[Python-Dev] Problems with the new super()

Armin Ronacher armin.ronacher at active-4.com
Wed Apr 30 23:46:22 CEST 2008

Hi all,

I blogged about that topic today which turned out to be a very bad idea,
so I summarize it for the mailinglist here to hopefully start a discussion
about the topic, which I think is rather important.

In the last weeks something remarkable happened in the Python3 sources:
self kinda became implicit.  Not in function definitions, but in super
calls.  But not only self: also the class passed to `super`.  That's
interesting because it means that the language shifts into a completely
different direction.

`super` was rarely used in the past, mainly because it was weird to use.
In the most common use case the current class and the current instance
where passed to it, and the super typed returned looked up the parent
methods on the MRO for you.  It was useful for multiple inheritance and
mixin classes that don't know their parent but confusing for many.  I can
see that a replacement is a good idea, but I'm not so sure if the current
implementation is the way to go.

The main problem with replacing `super(Foo, self).bar()` with something
like `super.bar()` is obviously that self is explicit and the class (in
that case Foo) can't be determined by the caller.  Furthermore the Python
principle was always against functions doing stack introspection to find
the caller.  There are few examples in the stdlib or builtins that do
some sort of caller introspection.  Those are the special functions
`vars`, `locals`, `gloabal`, `vars` and some functions in the inspect
module.  And all of them do nothing more than getting the current frame
and accessing the dict of locals or globals.  What super in current
Python 3 builds does goes way beyond that.

The implementation of the automatic super currently has two ugly details
that I think violate the Python Zen:  The bytecode generated is differently
if the name "super" is used in the function.  `__class__` is only added as
cell to the code if `super` or `__class__` is referenced.  That and the fact
that `f_localsplus` is completely unavailable from within python makes the
whole process appear magical.

This is way more magical than anything we've had in Python in the past and
just doesn't fit into the language in my opinion.  We do have an explicit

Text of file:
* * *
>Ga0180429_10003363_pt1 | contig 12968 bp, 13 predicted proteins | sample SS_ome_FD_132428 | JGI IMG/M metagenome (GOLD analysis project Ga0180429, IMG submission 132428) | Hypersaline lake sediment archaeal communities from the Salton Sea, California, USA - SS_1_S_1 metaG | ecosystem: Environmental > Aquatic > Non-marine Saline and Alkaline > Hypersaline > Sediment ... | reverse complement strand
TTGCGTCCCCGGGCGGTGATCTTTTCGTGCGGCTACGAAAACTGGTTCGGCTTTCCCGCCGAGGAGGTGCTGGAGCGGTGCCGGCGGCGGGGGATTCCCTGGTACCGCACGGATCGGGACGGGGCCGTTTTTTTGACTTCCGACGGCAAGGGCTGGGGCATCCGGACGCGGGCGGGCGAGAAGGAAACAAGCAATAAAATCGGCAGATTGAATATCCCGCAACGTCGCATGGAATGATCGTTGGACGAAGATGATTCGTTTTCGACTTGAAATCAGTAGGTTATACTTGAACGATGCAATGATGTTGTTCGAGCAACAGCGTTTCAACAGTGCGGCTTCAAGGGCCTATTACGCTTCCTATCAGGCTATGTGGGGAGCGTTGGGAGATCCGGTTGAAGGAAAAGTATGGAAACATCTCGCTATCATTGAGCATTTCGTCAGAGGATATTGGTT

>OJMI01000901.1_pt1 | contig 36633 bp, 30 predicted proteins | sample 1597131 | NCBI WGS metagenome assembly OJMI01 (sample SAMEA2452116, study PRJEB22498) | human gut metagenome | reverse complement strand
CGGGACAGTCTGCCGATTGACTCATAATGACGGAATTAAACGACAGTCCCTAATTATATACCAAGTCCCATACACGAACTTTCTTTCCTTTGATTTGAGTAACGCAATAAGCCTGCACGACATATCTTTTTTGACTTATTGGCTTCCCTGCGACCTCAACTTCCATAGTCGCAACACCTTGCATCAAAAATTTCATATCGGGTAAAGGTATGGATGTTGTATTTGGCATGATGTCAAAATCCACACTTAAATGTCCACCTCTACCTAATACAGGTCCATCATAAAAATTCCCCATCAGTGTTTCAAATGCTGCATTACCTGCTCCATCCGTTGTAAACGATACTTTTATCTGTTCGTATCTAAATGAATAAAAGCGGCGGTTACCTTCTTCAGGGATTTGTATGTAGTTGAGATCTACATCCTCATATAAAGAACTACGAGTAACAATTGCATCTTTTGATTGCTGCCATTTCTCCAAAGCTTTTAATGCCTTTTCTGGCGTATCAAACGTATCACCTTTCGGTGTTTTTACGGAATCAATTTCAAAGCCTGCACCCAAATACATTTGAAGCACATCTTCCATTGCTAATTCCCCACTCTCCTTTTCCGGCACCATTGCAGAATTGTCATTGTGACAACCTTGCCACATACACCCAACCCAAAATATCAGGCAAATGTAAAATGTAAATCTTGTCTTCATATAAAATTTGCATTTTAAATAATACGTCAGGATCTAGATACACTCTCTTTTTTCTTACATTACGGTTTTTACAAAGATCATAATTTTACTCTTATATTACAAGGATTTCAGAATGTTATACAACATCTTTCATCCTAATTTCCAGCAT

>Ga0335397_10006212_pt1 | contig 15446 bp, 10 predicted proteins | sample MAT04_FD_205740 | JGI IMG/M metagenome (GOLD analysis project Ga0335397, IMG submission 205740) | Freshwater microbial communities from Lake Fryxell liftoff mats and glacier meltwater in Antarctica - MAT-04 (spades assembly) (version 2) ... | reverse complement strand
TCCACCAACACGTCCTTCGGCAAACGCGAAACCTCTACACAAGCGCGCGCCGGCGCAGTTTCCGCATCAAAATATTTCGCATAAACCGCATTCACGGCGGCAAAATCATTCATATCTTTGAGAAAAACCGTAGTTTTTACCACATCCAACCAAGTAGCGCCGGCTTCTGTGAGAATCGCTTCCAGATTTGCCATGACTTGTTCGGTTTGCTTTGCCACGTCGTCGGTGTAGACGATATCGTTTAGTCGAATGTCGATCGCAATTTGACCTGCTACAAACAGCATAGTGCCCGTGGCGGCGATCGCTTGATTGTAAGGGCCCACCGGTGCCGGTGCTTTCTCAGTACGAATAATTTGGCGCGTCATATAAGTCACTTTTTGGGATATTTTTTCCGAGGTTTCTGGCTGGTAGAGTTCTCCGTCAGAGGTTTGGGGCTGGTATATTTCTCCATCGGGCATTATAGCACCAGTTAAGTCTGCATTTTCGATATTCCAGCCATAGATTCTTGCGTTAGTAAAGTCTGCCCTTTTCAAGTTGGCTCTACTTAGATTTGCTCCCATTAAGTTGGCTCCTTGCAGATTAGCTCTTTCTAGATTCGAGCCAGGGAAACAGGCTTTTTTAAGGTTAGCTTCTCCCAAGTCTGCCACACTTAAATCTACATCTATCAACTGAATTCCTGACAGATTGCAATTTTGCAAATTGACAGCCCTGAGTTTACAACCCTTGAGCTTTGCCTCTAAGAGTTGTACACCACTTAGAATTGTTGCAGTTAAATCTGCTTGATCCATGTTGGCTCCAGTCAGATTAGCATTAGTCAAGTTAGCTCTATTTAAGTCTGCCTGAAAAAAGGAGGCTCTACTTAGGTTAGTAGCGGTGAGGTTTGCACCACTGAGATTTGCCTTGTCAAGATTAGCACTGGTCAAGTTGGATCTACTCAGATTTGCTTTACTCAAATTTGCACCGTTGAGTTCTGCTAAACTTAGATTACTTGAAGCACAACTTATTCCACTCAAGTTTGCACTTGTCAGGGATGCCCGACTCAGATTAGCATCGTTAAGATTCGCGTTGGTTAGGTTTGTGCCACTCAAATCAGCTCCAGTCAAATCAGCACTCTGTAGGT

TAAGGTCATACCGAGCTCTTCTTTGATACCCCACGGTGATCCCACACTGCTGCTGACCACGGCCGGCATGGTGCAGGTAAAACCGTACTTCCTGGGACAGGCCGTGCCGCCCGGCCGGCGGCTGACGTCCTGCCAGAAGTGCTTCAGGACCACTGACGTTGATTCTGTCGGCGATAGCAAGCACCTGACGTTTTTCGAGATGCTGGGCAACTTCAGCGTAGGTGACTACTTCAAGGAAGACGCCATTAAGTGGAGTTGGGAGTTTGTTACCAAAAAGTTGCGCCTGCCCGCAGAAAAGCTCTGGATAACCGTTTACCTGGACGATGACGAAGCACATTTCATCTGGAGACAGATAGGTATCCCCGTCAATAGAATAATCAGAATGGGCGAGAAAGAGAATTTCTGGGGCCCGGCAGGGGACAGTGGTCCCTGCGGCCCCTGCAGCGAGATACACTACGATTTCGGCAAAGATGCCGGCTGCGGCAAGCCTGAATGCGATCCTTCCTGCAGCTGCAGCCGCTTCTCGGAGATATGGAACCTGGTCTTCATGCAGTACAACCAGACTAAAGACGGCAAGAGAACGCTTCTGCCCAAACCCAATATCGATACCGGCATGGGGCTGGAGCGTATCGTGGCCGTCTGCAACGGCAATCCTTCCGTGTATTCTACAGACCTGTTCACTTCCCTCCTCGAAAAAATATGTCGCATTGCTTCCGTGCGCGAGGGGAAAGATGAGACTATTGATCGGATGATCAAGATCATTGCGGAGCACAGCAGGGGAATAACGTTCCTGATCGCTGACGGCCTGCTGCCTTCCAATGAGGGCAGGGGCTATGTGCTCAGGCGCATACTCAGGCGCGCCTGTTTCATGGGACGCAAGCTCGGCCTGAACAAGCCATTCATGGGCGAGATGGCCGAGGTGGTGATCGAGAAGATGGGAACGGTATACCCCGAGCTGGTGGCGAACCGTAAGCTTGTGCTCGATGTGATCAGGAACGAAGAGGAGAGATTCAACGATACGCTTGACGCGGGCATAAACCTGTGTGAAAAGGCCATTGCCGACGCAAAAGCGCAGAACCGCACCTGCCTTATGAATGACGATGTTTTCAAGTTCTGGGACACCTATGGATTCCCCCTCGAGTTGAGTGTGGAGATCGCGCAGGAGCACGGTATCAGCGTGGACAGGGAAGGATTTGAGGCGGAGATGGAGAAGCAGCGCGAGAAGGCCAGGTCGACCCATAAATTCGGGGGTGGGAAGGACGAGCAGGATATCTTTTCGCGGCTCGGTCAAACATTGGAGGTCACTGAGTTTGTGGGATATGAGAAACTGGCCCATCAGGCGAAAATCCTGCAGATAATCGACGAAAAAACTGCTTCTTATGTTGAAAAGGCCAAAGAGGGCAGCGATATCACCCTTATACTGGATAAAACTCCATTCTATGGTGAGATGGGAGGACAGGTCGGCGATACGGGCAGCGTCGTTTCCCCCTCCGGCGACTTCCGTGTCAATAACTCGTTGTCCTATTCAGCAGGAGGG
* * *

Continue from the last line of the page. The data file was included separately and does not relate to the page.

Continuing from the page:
self in methods and methods are more or less just functions.  Python's
methods are functions, just that a descriptor puts a method object around
it to pass the self as first arguments.  That's an incredible cool thing
to have and makes things very simple and non-magical.  Breaking that
principle by introducing an automatic super seems to harm the concept.

Another odd thing is that Python 3 starts keeping information on the C
layer we can't access from within Python.  Super is one example, another
good one are methods.  They don't have a descriptor that wraps them if
they are accessed via their classes.  This as such is not a problem as you
can call them the same (just that you can call them with completely
different receivers now) but it becomes a problem if some of the functions
are marked as staticmethods.  Then they look completely the same when
looking at them from a classes perspective:

|   >>> class C:
|   ...  normal = lambda x: None
|   ...  static = staticmethod(lambda x: None)
|   ... 
|   >>> type(C.normal) is type(C.static)
|   True
|   >>> C.normal
|   <function <lambda> at 0x4da150>

As far as I can see a documentation tool has no chance to keep them apart
even though they are completely different on an instance:

|   >>> type(C().normal) is type(C().static)
|   False
|   >>> C().normal
|   <bound method C.<lambda> of <__main__.C object at 0x4dbcf0>>
|   >>> C().static
|   <function <lambda> at 0x4da198>

While I don't knwo about the method thing, I think an automatic super should
at least be implementable from within Python.  I could imagine that by adding
__class__ and __self__ to scopes automatically a lot of that magic could be


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